The struggles of a Stateless Child matter

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We often hear about undocumented foreign nationals standing in long queues for their documentation, and the process taking a long time to be successful; yet it is not often one hears about their struggles that stem from being undocumented. On  the 10th of March, GOLD attended a dialogue hosted by The Catholic Parliamentary Liaison Office and The South African Learning and Transformation Centre, which focused on the issue of Stateless Children in South Africa. This dialogue served as a platform for participants to be educated about the issue ,and how this has become a stumbling block for stateless children’s educational progression.

According to Article 1 (1) of the 1954 convention relating to the status of stateless persons:

“A Stateless Person is someone who is not considered as a national by any state under the operation of its laws”

This definition implies that many stateless people are unidentifiable, and consequently struggle to access health care services and education. Nkomazi: one of the communities in Mpumalanga where GOLD Peer Educators live, has over 19 000 orphans (0-19years) counted during the 2011 Census, and declared stateless. Many of their parents passed away years ago, which makes the process of acquiring documents very difficult as no one can lay claim on the child or shed light about the parent’s nationality. Exclusion from school is another stumbling block stateless children have to face if they do not produce any legal documentation.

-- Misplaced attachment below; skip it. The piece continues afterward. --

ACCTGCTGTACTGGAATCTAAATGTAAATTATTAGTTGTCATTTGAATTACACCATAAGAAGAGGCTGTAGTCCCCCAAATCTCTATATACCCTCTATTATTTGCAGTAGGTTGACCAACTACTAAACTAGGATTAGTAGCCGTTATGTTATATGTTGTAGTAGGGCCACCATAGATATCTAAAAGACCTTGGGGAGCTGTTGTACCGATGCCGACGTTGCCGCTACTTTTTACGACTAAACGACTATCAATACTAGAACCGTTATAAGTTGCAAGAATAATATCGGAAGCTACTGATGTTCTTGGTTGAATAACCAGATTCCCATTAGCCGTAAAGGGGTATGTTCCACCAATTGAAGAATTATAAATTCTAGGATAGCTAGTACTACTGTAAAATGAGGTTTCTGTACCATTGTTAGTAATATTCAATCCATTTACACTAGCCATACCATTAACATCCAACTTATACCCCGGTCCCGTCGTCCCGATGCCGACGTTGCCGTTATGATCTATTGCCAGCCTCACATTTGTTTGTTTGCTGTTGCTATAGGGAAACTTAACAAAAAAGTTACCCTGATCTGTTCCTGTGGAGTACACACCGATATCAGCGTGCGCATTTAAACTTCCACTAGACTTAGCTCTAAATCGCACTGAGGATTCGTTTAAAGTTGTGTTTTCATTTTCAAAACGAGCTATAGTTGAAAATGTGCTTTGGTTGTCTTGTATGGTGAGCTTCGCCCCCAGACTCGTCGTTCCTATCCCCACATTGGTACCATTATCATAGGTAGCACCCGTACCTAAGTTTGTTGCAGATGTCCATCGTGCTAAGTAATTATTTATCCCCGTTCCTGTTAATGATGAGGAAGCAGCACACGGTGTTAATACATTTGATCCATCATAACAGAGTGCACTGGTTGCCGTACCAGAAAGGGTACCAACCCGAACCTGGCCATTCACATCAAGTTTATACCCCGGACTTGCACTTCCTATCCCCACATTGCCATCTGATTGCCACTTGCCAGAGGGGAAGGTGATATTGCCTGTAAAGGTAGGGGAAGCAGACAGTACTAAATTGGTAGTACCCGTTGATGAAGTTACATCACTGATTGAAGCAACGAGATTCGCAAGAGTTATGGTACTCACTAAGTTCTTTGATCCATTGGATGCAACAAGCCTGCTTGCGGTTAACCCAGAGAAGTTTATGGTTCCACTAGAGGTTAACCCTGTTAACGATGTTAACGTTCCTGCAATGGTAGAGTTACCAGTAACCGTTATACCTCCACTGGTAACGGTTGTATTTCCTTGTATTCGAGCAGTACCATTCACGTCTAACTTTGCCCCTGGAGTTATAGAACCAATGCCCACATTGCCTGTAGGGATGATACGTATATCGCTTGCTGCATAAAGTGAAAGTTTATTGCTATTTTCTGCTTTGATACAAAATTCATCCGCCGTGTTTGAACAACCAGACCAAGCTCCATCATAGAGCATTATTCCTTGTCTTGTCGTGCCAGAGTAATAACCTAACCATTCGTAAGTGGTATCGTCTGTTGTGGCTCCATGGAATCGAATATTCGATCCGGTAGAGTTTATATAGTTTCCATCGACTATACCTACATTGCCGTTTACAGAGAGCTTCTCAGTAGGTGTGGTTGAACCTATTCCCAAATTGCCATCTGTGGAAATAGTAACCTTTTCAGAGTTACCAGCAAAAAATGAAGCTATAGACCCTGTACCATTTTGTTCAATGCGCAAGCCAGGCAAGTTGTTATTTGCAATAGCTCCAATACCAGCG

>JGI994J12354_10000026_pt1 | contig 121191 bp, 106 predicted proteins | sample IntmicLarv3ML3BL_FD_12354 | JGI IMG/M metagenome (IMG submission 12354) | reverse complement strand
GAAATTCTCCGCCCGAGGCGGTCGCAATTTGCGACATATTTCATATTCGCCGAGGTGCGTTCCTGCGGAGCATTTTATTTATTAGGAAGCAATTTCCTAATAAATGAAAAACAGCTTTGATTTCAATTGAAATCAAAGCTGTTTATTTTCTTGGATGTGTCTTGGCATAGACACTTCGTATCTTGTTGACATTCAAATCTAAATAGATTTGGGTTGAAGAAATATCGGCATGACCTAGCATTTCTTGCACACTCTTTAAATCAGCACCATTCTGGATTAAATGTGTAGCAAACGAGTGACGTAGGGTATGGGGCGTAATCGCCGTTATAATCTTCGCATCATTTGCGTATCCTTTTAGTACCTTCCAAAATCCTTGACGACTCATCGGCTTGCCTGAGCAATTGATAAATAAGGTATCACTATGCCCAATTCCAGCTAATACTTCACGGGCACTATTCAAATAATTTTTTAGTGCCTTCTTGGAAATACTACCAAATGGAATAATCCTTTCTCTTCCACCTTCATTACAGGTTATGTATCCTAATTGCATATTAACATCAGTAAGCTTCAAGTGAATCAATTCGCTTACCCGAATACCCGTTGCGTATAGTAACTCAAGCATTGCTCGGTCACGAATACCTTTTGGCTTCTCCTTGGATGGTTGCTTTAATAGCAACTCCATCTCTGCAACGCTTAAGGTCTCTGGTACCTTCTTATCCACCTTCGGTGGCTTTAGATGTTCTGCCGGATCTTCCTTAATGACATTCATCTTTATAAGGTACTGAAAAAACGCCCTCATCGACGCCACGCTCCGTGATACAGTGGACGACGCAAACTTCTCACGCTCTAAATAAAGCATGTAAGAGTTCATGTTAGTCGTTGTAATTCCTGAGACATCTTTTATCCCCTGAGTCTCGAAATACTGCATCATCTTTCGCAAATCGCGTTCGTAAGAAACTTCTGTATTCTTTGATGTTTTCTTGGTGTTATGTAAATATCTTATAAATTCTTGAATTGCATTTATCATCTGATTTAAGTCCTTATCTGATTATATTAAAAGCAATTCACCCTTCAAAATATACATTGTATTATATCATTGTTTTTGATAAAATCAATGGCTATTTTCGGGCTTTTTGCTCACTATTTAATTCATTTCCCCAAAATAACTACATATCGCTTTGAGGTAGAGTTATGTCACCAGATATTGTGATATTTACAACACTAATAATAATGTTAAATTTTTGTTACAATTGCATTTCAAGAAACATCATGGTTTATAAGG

The inability to receive an education, exposes a stateless child to a myriad of socio-economic , and personal challenges. A story was told at the round table discussion about a young person  who was abandoned as a child without documentation. Growing up the child endured many challenges. The participants at the round table discussion, were asked to imagine how the life of this young person could have unfolded if they had had the correct documents to access education, and other essential socio-economic services.

Hearing the stories of stateless children can leave one pondering about what they can do. It was noted at the discussion that it is imperative for South Africans to be fully informed about the different categories of migrants as well as the different types of documents they would need to access education and other social services.

“Change does not come with information alone”-GOLD Peer Educator. There are different forms of action one could take to address the struggles that confront stateless children. Sustainable Development Goal 4, gives direction to what one could do to assist stateless children. This goal is about ensuring inclusive and equitable quality education,  and promoting lifelong learning opportunities for all.

GOLD is hopeful that every South African will seek to listen to the stories of stateless children, and take action by locking arms with young people who want to help their peers who are labelled as stateless children.

 

 

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